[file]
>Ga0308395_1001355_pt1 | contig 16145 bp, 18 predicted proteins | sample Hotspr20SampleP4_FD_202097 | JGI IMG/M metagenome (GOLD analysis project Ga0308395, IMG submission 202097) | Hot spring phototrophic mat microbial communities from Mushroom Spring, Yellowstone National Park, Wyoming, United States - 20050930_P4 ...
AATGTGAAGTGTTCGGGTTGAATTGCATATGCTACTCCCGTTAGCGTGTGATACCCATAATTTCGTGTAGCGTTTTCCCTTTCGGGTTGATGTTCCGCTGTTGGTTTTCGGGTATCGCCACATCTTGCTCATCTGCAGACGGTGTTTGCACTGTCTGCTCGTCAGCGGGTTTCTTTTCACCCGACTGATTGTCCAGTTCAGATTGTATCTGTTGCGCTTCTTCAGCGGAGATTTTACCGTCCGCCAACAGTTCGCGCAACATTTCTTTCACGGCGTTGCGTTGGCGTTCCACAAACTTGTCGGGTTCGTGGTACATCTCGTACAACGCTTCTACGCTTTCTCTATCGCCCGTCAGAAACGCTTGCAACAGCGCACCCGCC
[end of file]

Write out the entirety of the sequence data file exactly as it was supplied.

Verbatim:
>Ga0308395_1001355_pt1 | contig 16145 bp, 18 predicted proteins | sample Hotspr20SampleP4_FD_202097 | JGI IMG/M metagenome (GOLD analysis project Ga0308395, IMG submission 202097) | Hot spring phototrophic mat microbial communities from Mushroom Spring, Yellowstone National Park, Wyoming, United States - 20050930_P4 ...
AATGTGAAGTGTTCGGGTTGAATTGCATATGCTACTCCCGTTAGCGTGTGATACCCATAATTTCGTGTAGCGTTTTCCCTTTCGGGTTGATGTTCCGCTGTTGGTTTTCGGGTATCGCCACATCTTGCTCATCTGCAGACGGTGTTTGCACTGTCTGCTCGTCAGCGGGTTTCTTTTCACCCGACTGATTGTCCAGTTCAGATTGTATCTGTTGCGCTTCTTCAGCGGAGATTTTACCGTCCGCCAACAGTTCGCGCAACATTTCTTTCACGGCGTTGCGTTGGCGTTCCACAAACTTGTCGGGTTCGTGGTACATCTCGTACAACGCTTCTACGCTTTCTCTATCGCCCGTCAGAAACGCTTGCAACAGCGCACCCGCC